In May 2006 the airport completed an $80 million new terminal and garage. The terminal, designed by HNTB, had jetways, a larger waiting area, more gates and a shopping and dining area.[3]

A new control tower and TRACON facility opened on August 29, 2012 and was paid for with $18.8 million from the American Recovery and Reinvestment Act of 2009.[citation needed] The old tower's view of the second runway had been blocked due to the construction of the new terminal.[citation needed] All 25 controllers stayed on to work in the new facility.[4]

The airport is referenced in the 1990 film Home Alone and in The Office.[citation needed]

Former Carriers[edit]


Terminal buildings as seen from the air

The airport covers 905 acres (366 ha) and has two asphalt runways:

  • 4/22 7,501 × 150 ft (2,286 × 46 m)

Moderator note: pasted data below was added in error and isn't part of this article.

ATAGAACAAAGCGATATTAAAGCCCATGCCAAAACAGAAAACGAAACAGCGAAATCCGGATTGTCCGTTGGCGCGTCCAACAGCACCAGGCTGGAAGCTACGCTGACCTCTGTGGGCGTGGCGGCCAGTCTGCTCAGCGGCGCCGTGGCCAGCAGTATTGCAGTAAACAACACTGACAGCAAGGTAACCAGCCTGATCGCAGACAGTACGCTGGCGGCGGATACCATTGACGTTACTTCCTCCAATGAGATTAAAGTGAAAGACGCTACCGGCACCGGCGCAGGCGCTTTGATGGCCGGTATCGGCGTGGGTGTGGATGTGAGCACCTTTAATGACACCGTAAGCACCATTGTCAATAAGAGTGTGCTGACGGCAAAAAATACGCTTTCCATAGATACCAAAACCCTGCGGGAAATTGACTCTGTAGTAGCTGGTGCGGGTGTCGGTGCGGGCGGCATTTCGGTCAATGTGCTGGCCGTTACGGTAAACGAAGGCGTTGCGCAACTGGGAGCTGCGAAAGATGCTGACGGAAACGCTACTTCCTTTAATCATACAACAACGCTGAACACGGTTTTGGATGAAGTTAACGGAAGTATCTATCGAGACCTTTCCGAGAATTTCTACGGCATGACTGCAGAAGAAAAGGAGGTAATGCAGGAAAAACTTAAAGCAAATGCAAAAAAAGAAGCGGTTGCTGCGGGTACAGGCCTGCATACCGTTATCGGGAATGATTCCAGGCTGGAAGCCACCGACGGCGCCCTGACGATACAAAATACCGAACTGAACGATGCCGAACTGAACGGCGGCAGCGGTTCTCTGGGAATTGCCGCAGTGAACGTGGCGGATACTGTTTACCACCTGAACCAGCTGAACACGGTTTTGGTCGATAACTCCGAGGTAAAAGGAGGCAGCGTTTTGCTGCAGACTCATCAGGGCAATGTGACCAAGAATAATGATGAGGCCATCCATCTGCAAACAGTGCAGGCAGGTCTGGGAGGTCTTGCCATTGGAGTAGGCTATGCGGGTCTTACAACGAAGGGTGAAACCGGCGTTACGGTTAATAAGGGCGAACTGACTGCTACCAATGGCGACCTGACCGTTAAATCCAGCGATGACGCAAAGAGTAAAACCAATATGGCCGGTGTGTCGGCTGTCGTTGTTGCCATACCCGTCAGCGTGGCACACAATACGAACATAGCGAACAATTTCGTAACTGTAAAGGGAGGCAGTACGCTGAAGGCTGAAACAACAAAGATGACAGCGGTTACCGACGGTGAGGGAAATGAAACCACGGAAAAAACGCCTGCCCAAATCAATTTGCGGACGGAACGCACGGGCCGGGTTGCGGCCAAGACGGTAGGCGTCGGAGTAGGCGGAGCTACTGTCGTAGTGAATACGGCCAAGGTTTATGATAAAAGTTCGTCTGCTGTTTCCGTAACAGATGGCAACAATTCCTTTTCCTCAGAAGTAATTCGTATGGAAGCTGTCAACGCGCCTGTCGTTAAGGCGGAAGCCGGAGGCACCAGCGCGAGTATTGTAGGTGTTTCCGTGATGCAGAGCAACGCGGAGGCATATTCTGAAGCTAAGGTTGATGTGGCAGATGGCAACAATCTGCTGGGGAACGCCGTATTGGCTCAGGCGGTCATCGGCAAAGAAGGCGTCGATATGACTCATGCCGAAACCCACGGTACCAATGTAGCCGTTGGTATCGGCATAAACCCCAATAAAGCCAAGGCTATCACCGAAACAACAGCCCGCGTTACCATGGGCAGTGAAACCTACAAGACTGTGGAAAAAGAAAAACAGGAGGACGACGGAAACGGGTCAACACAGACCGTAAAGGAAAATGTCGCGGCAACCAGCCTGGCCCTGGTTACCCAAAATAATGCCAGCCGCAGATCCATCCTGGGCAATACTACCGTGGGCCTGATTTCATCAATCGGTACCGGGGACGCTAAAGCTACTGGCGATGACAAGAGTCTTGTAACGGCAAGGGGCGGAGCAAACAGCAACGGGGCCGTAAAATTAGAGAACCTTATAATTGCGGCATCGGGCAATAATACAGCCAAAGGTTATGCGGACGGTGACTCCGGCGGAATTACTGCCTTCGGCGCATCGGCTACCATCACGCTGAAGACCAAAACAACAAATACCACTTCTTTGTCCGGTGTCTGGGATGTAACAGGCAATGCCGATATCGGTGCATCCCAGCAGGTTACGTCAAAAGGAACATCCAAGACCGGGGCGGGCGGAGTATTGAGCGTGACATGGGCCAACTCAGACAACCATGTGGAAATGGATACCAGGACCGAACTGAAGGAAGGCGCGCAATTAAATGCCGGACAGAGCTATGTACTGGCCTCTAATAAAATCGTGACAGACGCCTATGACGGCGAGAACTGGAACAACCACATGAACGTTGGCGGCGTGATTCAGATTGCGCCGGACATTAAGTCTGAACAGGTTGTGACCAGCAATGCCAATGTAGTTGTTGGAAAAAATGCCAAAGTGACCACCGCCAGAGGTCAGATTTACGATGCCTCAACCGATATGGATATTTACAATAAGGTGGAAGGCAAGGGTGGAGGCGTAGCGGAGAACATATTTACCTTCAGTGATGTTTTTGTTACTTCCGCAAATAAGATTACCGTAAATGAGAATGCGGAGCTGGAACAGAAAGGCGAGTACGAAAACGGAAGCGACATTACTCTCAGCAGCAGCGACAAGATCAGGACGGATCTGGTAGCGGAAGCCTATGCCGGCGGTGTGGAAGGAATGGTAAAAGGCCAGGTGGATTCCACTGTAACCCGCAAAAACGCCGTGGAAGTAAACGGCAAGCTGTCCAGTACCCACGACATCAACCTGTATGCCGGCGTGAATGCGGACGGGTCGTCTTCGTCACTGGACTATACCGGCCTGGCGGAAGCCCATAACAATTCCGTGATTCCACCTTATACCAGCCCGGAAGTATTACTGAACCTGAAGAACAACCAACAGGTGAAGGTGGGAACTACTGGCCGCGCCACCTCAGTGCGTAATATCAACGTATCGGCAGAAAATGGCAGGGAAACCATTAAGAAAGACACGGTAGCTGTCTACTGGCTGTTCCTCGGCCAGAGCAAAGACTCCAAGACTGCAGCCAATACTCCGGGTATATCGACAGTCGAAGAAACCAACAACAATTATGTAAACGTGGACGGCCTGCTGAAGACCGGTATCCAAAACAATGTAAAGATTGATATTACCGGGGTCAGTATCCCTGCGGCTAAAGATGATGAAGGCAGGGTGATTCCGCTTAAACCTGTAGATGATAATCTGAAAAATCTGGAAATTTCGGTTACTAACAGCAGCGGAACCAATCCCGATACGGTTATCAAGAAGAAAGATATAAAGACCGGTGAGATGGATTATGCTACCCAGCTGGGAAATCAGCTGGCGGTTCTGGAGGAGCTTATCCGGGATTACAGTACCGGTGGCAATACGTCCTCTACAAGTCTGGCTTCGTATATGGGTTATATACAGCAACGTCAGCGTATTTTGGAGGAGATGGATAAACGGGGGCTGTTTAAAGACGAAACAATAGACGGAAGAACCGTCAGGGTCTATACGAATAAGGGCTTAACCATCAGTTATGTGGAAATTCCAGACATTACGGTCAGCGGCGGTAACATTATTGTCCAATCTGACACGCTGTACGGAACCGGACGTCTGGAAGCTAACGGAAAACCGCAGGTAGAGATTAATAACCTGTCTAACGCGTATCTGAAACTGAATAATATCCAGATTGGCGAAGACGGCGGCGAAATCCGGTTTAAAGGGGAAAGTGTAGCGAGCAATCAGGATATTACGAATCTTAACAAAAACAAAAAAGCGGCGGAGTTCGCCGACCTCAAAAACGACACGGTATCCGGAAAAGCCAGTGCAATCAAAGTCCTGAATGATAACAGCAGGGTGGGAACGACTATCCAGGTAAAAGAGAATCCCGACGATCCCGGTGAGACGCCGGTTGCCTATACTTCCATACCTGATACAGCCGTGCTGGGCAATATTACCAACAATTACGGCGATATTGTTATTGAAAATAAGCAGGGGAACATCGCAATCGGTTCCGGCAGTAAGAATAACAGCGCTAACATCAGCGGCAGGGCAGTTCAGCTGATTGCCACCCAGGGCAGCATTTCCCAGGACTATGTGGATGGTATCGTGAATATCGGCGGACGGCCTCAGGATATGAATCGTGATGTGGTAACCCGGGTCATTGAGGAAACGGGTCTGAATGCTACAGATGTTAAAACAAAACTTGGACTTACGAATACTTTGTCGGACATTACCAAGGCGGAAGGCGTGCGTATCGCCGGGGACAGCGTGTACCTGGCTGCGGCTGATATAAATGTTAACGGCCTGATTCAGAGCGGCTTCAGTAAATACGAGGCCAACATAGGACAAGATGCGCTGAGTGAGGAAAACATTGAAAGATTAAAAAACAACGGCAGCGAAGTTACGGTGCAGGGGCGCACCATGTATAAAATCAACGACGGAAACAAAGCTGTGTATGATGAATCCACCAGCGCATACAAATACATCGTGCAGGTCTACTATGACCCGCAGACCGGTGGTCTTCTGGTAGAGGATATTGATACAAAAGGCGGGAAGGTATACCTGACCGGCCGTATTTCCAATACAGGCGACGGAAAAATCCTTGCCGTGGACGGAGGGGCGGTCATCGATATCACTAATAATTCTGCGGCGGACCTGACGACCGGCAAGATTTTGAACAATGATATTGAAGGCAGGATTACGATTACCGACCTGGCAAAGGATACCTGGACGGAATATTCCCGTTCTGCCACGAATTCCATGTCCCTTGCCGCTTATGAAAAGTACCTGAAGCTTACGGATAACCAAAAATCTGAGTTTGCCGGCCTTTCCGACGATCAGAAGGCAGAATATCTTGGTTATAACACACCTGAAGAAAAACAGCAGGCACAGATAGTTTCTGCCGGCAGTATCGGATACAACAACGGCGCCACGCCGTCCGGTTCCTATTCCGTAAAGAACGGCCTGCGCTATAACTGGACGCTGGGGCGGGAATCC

• 10/28 4,300 × 150 ft (1,311 × 46 m).[1]

General aviation is serviced by the fixed base operator (FBO) Aviation Technologies.

Airlines and destinations[edit]

A Continental Connection plane at the new terminal
Airlines Destinations
Allegiant Air Orlando/Sanford, St.Petersburg/Clearwater (begins November 6, 2015)[5]
Delta Air Lines Seasonal: Atlanta
Delta Connection Atlanta, Detroit
Regional Sky Airlines Seasonal charter: Freeport (Bahamas) (begins September 19, 2015)[6]
United Express Chicago-O'Hare, Newark
US Airways Express1 Charlotte, Philadelphia

^1 All US Airways Express flights will be rebranded as American Eagle flights effective October 17, 2015.


Airlines Destinations
DHL Express operated by Ameriflight Cincinnati

Flight routes[edit]

All Routes Out of Wilkes Barre/Scranton International Airport
(Jun 2014 – May 2015) [7]
Rank City Passengers Carriers
1 Philadelphia, PA 56,550 US Airways
2 Charlotte, NC 40,020 US Airways
3 Detroit, MI 33,140 Delta
4 Atlanta, GA 28,700 Delta
5 Chicago, IL (ORD) 23,010 United
6 Newark, NJ 16,400 United
7 Orlando/Sanford, FL 13,530 Allegiant


External links[edit]